Monday, January 21, 2013

A Tribute Dr. Martin Luther King Jr.

Martin Luther King Jr.'s work and writings were inspirational to many people from many different walks of life, but not always for the same reasons. Congress has devoted an entire holiday to commemorate his legacy, but there remains considerable debate about what exactly that legacy should be. Part of the debate stems from the apparent ambiguity of King's writings and speeches on "equality", such that it is common for people on opposite sides of the same policy issue to quote King's work as plausible evidence that he'd have agreed with them. From affirmative action to gay marriage, politicians and activists of all kinds love to hijack King's fame in order to advance their cause. The result is that determining what King really stood for can sometimes get pretty contentious.

But at its root, Dr. King's greatest and most enduring message is not political in nature. MLK probably held political opinions that many of his admirers would oppose today, and vice-versa. What made King a true hero was not what he believed in, so much as his willingness and ability to stand up for it. Despite immense odds and tremendous danger, he was willing to do what he felt was right. And through his brilliant nonviolent resistance, his eloquent and passionate speeches, his unparalleled leadership and unending courage, he was able to beat those odds and achieve justice. In the process, he sacrificed his safety, his time, his freedom, and eventually his life. 

It is often said that we should learn to accept the things we cannot change. If your goal in life is to be as happy as possible, that's probably good advice.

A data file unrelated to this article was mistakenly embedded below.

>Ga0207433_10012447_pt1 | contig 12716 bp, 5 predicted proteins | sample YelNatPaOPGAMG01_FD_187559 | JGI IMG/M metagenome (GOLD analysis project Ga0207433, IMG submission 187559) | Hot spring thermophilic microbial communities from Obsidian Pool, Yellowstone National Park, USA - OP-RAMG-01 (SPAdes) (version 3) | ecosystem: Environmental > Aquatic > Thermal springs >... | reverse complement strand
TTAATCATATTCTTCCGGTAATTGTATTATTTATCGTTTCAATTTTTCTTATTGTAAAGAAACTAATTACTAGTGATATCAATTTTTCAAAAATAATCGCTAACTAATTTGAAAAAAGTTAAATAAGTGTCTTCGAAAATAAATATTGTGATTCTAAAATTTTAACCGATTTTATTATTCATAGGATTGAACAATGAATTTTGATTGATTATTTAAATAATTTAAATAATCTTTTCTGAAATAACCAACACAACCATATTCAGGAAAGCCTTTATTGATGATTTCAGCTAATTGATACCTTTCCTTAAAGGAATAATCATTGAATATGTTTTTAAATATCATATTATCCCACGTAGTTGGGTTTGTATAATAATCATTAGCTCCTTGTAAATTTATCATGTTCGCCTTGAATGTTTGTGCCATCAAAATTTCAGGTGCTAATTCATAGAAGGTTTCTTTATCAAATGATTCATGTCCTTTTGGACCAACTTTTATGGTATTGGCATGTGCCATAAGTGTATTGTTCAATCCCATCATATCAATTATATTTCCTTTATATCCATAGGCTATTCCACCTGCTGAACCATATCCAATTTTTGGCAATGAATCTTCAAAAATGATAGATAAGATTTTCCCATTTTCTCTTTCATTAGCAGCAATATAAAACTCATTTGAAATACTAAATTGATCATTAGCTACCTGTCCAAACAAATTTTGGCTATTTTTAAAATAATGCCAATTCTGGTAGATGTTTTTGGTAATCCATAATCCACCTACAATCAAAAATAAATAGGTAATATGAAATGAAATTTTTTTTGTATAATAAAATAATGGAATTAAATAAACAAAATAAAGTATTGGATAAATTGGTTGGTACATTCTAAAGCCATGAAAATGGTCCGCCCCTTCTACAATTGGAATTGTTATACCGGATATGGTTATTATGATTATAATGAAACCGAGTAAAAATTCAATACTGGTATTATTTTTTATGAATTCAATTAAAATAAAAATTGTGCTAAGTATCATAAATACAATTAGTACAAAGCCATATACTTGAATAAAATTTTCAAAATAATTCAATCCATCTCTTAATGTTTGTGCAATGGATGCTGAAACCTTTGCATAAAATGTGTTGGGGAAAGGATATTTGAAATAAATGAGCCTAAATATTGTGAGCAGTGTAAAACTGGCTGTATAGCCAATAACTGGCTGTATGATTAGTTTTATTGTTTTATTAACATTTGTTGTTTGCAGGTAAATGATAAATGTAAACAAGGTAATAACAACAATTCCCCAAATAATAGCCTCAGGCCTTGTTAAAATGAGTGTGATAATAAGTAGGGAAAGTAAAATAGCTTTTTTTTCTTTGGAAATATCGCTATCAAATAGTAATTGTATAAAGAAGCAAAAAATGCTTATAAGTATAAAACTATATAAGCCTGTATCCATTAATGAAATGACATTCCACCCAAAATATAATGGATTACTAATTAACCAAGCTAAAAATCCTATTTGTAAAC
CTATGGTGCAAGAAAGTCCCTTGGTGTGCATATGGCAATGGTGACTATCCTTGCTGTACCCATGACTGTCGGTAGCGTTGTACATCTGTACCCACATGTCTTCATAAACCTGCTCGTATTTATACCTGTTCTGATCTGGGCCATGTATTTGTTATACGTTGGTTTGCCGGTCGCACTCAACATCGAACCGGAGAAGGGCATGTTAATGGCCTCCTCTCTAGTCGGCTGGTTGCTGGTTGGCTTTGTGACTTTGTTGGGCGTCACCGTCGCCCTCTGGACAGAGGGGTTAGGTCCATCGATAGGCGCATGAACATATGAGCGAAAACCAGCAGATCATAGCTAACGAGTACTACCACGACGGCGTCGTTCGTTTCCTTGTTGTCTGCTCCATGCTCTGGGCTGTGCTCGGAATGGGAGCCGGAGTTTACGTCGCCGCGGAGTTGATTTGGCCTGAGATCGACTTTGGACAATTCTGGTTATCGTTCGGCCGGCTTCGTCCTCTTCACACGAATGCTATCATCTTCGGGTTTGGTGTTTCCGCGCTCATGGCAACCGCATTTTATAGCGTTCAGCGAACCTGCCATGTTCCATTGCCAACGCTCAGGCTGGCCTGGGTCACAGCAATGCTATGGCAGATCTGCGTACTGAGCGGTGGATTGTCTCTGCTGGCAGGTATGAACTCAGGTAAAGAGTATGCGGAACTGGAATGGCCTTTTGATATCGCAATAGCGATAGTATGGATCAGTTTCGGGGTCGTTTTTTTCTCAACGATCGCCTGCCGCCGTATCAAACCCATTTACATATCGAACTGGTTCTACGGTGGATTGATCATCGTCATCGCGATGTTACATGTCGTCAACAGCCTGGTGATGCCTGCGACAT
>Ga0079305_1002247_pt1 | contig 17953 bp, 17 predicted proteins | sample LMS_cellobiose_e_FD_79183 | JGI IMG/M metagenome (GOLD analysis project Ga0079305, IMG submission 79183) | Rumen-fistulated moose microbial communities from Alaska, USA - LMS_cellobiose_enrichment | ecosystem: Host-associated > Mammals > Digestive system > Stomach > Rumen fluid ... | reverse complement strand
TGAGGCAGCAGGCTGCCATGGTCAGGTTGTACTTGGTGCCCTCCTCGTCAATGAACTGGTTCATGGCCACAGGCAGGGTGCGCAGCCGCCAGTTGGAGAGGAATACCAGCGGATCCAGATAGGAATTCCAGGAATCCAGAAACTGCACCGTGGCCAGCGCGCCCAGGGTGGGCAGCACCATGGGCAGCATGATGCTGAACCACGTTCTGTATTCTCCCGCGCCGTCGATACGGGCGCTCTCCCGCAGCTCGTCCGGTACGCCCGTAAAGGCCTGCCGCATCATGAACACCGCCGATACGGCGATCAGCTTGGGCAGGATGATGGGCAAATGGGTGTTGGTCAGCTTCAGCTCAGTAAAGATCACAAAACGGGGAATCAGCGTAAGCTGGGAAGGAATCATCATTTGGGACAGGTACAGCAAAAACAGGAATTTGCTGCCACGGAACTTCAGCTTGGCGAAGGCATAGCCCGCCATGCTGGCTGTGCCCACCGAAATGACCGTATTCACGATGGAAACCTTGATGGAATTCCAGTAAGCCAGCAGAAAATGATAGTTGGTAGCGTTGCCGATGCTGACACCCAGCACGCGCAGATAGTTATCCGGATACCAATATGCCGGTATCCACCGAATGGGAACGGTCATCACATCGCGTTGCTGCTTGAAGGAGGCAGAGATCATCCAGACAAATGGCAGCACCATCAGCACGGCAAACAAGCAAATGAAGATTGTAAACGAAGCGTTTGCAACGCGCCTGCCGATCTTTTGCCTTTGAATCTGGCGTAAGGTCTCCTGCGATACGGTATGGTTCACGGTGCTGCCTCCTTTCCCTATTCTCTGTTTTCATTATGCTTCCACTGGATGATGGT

Adopting that mindset reduces the stress in life, which allows us to concentrate on the things we enjoy and better appreciate the things we take for granted.

But if your goal in life is to make a positive and lasting impact on the lives of others, that mindset invites weakness and failure. If we truly wish to make the world a better place, then that mindset is a cop out, because it allows us to hide from the unsettling guilt we feel when we witness an injustice. It is so much easier to reassure ourselves that what's wrong with the world is beyond our control than it is to get off the couch and do something about it, because only the first option vindicates our prior inaction and frees us of any future responsibility. That mindset allows us to avoid daunting challenges by convincing us that success is impossible.

Only a select few have the courage, selflessness, and strength of character to face those challenges. Even fewer have the conviction, determination, and mettle to succeed at the endeavor.
Those few are leaders and heroes, because they inspire the rest of us not to accept the things we cannot change, but to change the things we cannot accept. Dr. Martin Luther King Jr. was one of those few.

Here are a few of my favorite MLK quotes:
“A man can't ride your back unless it's bent.”--Dr. Martin Luther King Jr.
“Injustice anywhere is a threat to justice everywhere”--Dr. Martin Luther King Jr. 
“A right delayed is a right denied.”--Dr. Martin Luther King Jr. 
“I submit that an individual who breaks a law that conscience tells him is unjust, and who willingly accepts the penalty of imprisonment in order to arouse the conscience of the community over its injustice, is in reality expressing the highest respect for the law.”--Dr. Martin Luther King Jr. 
“The goal of America is freedom.” – Dr. Martin Luther King Jr. 
“I have a dream today. That one day my four little children will not be judged by the color of their skin but by the content of their character.”--Dr. Martin Luther King Jr.
“The means we use must be as pure as the ends we seek.” – Dr. Martin Luther King Jr. 
 “A genuine leader is not a searcher for consensus but a molder of consensus.”--Dr. Martin Luther King Jr. 

Anyone interested in reading more of King's brilliant, inspirational writings may be interested in the below link. This was a letter King wrote while incarcerated in a Birmingham Jail to some fellow black pastors who had criticized his protest tactics. A bit long, but truly worth the read: what a leader!

http://www.africa.upenn.edu/Articles_Gen/Letter_Birmingham.html

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